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Saturday, April 13, 2024 | Back issues
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Chicago Ordered to Give Back Snow-Removal Aid

CHICAGO (CN) - Since airports are obligated to shoulder the costs of snow removal, Chicago must return a $5.8 million payout of emergency relief funds, a federal judge ruled.

After several severe snowstorms had crippled O'Hare and Midway airports in 1999 and 2000, the Federal Emergency Management Agency paid Chicago for 75 percent of the cleanup costs under the Robert T. Stafford Disaster Relief and Emergency Assistance Act.

Years later, however, FEMA ordered Chicago to return the money.

"The order was based on a provision of the Stafford Act called (in a triumph of bureaucratic obfuscation) 'deobligation,'" the 7th Circuit explained in an earlier ruling on the case.

"It provides that 'a person receiving Federal assistance for a major disaster or emergency shall be liable to the United States to the extent that such assistance duplicates benefits available to the person for the same purpose from another source.'"

FEMA claimed that, under their airport contract with Chicago, the airlines must reimburse the city for snow-removal costs.

When Chicago chose not to fight the agency's order, United, Continental, Southwest, Delta, American Airlines, and AirTran filed a motion to intervene. The airlines argued that the agreement only required them to pay ordinary airport expenses, excluding those related to a disaster.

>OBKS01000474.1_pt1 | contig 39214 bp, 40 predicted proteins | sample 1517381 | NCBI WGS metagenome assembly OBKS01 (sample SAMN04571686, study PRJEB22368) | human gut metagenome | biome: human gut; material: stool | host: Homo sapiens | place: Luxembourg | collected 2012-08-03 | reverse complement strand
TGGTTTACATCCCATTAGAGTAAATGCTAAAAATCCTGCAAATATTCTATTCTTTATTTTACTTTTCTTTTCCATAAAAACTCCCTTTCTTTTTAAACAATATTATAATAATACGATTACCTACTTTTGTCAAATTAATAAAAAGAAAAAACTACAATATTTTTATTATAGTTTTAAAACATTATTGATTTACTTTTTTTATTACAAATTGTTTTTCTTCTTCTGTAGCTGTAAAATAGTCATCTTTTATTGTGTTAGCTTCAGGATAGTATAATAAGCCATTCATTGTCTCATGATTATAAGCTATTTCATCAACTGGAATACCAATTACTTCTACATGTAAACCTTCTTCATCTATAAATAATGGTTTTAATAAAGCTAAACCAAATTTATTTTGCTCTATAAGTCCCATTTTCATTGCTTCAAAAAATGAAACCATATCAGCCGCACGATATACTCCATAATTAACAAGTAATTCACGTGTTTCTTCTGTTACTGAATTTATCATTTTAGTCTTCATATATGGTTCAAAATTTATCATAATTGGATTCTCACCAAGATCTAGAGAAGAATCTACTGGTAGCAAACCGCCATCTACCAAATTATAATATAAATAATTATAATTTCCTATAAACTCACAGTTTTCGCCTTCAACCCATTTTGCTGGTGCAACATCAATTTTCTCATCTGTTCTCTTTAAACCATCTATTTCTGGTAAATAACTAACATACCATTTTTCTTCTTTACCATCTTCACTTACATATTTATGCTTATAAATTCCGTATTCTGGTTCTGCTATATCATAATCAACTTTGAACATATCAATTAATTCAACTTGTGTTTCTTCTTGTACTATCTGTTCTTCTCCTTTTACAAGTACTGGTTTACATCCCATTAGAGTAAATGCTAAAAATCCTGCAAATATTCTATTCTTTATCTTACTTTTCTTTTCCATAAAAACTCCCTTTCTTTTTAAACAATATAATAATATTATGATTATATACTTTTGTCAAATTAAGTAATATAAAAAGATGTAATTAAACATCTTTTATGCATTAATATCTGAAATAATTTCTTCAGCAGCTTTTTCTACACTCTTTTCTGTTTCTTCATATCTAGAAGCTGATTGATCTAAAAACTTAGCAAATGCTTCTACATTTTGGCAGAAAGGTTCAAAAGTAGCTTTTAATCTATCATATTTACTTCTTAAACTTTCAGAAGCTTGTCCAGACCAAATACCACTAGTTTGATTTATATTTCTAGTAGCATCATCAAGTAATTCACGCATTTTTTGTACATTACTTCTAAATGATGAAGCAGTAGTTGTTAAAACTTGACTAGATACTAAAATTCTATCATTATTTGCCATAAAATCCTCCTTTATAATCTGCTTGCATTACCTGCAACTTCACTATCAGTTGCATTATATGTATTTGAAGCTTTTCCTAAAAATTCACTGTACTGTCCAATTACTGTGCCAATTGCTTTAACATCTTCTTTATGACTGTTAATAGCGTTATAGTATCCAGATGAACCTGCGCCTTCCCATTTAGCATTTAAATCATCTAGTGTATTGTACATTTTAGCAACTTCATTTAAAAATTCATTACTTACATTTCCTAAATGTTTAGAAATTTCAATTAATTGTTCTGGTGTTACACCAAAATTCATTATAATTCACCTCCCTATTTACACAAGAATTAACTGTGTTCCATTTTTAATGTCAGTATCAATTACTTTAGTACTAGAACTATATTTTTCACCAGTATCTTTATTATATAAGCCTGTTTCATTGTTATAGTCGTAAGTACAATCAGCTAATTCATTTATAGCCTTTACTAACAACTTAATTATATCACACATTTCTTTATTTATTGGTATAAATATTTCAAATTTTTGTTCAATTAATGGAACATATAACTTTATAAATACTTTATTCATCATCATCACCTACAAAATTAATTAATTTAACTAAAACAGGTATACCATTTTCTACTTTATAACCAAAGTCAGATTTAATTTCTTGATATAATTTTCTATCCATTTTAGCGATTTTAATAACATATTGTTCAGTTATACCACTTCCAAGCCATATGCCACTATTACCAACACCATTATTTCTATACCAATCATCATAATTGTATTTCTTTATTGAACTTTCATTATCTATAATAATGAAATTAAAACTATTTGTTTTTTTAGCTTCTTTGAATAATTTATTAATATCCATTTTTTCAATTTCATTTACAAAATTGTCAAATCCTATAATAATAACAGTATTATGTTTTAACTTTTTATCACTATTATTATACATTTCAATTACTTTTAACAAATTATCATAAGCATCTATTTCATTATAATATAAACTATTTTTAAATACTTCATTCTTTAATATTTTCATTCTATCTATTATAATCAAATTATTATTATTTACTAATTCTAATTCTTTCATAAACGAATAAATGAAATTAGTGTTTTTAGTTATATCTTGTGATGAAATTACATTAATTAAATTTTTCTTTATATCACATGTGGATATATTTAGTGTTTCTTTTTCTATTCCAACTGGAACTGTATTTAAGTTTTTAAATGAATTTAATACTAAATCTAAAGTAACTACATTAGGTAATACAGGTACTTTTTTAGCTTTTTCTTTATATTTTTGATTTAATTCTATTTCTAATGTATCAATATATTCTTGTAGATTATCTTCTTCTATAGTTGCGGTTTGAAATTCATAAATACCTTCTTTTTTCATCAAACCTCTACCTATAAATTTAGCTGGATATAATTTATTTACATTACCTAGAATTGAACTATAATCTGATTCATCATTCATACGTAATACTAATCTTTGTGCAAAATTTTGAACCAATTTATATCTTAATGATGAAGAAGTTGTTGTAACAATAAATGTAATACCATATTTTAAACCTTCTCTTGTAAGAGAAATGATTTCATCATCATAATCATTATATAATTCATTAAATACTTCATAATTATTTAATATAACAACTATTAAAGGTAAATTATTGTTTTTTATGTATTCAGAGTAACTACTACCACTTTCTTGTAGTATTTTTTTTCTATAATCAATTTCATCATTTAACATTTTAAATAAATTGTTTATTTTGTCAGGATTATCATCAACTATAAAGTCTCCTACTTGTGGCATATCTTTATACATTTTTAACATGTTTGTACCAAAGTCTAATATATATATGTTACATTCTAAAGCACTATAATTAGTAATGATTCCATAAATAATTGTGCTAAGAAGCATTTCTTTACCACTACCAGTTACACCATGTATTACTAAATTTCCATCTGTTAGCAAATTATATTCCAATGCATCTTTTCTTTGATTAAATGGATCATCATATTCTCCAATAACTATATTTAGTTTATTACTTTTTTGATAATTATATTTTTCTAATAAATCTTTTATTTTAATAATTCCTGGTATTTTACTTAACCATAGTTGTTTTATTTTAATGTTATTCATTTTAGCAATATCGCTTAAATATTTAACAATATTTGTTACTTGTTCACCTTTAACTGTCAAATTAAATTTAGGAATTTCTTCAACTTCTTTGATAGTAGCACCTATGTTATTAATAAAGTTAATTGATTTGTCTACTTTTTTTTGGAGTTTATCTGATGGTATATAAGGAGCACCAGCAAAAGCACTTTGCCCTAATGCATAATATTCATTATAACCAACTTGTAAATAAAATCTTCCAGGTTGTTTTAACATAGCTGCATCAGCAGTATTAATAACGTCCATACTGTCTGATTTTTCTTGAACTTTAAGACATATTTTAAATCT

U.S. District Judge Charles R. Nagel denied the motion to intervene, but the 7th Circuit reversed in October 2011. It had noted that "there is no doubt that the airlines' interest in the lawsuit satisfies the constitutional requirement of standing; their ability to retain almost $6 million may depend on whether the court sides which FEMA."

On remand Thursday, Judge Nagel ruled in favor of the agency.

"Indeed, while the use agreements provide that the city is responsible for the removal of snow and ice as part of its duty to maintain and operate the airport, the airlines are specifically required to pay the city fees to reimburse those net costs," he wrote.

"Accordingly, the court rejects the argument that the emergency snow removal in January 1999 and December 2000 would not be covered under the agreement."

Requiring airlines to reimburse snow-removal costs similarly does not counter the Stafford Act's larger purpose of aiding natural disaster victims, Nagel added.

"The court is not convinced that national, and in some cases international Airlines - all of which are large corporations - can be properly considered 'disaster victims' due to a snow emergency in Chicago, Illinois," he wrote.

Because FEMA's interpretation of the Stafford Act was reasonable, it deserves deference, the court said.

The ruling likely paves the way further litigation once the city attempts to collect money from the airlines.

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